https://static1.squarespace.com/static/ ... 14JPSP.pdf

Quote:
Couples who formed their relationships soon after meeting were more likely to match based on physical attractiveness than those who formed their relationships well after meeting each other. Moreover, assortative mating based on attractiveness was stronger among couples who had not been friends before dating than those who had been friends before dating. These findings are consistent with previous research demonstrating that relatively short acquaintance lengths tend to be associated with romantic impressions that rely heavily on consensual desirability, whereas longer acquaintance lengths tend to feature romantic impressions that rely heavily on unique, idiosyncratic desirability.

Closed fields (e.g., workplaces or classrooms) may permit longer acquaintanceships and generate friends-first relationships, whereas open fields (e.g., bars or large social gatherings) may lend themselves to romantic pairings after shorter acquaintanceships. That is, independently of acquaintance length, closed fields (as opposed to open fields) might also encourage individuals to form idiosyncratic impressions of people’s desirable qualities, thus reducing assortative mating.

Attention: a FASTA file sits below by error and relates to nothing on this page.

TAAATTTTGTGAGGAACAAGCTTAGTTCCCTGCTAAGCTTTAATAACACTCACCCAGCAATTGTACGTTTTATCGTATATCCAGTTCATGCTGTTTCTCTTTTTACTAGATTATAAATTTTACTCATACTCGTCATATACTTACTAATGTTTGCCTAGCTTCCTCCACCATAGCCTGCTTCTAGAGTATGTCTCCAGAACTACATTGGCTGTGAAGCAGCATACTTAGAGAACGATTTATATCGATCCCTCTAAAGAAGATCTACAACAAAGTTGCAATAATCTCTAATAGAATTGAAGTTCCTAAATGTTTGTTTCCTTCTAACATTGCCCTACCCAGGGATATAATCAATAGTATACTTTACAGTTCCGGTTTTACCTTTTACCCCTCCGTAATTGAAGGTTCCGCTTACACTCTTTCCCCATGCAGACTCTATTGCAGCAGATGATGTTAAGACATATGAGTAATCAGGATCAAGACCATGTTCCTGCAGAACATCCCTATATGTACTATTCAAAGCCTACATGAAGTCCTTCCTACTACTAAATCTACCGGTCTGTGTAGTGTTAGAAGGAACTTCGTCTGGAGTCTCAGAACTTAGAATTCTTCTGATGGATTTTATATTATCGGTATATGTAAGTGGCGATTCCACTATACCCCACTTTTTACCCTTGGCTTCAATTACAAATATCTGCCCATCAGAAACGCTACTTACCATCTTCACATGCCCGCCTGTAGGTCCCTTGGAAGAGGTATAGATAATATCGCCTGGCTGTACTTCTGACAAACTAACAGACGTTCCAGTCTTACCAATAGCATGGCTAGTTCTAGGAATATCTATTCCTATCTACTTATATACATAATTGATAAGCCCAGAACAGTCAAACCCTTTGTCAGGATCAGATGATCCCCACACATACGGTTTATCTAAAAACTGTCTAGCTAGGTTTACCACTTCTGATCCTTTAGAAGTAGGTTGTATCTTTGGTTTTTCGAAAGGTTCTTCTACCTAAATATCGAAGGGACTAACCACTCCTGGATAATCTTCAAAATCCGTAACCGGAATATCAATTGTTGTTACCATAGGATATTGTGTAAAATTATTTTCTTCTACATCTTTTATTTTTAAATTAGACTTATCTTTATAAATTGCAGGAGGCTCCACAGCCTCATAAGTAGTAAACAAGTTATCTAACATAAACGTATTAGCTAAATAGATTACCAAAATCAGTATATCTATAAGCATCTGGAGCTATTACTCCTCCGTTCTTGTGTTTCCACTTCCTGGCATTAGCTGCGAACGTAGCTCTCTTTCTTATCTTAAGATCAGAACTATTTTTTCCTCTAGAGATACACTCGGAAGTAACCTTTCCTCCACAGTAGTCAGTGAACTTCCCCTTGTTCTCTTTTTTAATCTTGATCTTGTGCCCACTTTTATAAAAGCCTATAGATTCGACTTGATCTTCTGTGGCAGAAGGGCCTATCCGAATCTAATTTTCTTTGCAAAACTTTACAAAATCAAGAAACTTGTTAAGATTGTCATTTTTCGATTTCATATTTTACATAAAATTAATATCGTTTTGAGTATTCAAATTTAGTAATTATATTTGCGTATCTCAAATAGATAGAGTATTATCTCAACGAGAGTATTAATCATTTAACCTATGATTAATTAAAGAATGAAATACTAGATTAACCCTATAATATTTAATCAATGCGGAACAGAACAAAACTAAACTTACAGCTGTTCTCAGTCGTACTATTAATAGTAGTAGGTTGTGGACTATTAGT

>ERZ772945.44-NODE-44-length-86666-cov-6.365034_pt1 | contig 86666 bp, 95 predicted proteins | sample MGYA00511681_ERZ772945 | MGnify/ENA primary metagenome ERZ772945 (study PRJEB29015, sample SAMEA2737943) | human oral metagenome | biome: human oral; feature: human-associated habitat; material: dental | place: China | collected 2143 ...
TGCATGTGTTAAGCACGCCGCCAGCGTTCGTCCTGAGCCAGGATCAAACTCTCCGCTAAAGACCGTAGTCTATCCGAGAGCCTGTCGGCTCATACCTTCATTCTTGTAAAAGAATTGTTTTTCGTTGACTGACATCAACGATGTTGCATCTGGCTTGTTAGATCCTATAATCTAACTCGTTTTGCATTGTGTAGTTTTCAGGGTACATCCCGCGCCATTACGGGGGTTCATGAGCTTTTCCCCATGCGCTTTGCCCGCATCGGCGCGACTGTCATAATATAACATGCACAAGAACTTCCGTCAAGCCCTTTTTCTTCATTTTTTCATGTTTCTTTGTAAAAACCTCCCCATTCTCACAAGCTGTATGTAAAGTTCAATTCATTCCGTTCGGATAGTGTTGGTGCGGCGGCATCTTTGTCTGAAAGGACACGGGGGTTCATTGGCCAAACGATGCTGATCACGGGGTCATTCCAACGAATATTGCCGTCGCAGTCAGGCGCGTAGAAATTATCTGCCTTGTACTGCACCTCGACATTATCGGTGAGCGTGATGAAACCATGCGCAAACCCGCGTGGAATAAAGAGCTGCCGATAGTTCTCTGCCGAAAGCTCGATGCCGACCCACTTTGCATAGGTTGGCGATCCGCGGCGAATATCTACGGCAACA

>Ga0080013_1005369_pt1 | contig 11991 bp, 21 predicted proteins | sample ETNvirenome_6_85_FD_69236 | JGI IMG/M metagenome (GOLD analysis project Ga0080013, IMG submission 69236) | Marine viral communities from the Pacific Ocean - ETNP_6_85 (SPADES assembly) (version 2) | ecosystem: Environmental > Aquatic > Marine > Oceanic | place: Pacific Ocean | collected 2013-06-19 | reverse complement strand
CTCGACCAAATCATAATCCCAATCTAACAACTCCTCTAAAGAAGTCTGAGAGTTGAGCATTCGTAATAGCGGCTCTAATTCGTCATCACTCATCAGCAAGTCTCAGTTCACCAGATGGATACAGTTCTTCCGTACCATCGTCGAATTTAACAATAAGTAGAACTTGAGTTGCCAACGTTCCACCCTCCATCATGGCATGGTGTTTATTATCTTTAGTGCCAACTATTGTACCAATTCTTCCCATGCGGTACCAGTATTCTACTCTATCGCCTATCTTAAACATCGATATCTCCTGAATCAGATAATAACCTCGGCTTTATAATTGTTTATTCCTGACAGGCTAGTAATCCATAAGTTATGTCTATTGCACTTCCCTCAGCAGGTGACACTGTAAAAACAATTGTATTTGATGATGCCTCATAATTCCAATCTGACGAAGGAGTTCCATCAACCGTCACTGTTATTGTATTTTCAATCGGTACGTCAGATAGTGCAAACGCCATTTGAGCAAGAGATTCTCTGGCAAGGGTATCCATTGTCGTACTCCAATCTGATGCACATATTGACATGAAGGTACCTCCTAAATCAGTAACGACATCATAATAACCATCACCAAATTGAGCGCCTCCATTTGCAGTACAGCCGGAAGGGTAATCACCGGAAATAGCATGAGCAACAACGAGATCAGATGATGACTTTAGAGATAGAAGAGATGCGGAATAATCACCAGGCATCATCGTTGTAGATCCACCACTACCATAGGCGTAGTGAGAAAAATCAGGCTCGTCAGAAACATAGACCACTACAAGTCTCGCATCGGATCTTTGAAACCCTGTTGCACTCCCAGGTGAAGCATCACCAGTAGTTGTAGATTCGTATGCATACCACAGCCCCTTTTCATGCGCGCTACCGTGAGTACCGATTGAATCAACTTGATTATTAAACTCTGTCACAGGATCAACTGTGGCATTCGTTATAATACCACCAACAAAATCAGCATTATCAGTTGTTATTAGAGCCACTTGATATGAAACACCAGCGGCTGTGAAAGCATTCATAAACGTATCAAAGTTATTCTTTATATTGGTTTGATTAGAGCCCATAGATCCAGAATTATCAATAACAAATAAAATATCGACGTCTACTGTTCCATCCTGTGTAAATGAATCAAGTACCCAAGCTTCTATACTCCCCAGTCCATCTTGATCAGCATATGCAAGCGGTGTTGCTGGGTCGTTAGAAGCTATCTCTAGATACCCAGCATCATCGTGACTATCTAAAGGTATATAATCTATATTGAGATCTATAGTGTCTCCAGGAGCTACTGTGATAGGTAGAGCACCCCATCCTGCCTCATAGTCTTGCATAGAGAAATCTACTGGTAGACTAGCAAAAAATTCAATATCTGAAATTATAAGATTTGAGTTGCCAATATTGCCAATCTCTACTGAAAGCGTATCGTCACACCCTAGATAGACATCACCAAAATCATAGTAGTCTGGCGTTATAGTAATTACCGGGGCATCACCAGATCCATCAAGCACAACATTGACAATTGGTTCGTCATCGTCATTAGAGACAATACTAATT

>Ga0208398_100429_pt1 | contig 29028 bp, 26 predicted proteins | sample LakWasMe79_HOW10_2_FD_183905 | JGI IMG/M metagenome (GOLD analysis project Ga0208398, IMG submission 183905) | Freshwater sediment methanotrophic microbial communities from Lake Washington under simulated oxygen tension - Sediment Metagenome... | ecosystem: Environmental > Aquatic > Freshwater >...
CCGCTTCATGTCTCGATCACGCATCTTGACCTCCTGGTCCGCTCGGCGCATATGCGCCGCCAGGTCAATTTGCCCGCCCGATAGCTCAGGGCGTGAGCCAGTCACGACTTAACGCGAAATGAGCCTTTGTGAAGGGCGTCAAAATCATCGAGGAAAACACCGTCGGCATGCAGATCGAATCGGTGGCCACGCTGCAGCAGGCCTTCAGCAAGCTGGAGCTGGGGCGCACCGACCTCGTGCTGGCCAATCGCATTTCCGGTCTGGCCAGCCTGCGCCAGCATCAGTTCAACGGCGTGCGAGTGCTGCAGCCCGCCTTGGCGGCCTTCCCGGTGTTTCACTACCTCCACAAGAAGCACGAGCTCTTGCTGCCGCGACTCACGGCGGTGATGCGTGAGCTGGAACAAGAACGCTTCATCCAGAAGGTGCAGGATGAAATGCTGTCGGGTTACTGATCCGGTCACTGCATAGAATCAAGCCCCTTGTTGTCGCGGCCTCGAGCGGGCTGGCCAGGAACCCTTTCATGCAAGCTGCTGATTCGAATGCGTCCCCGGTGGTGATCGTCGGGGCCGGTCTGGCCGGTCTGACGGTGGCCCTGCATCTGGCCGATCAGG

The present findings suggest that in contexts in which people generally agree about who is desirable and who is not, competition in the mating market will be strong, and sorting according to this agreed-upon desirability will be prominent. Yet in contexts that allow people to develop divergent perceptions about each other’s positive and negative idiosyncrasies, the traditional trappings of market forces fall away, permitting individuals to seek mates on a more level playing field.
https://static1.squarespace.com/static/ ... 15PSci.pdf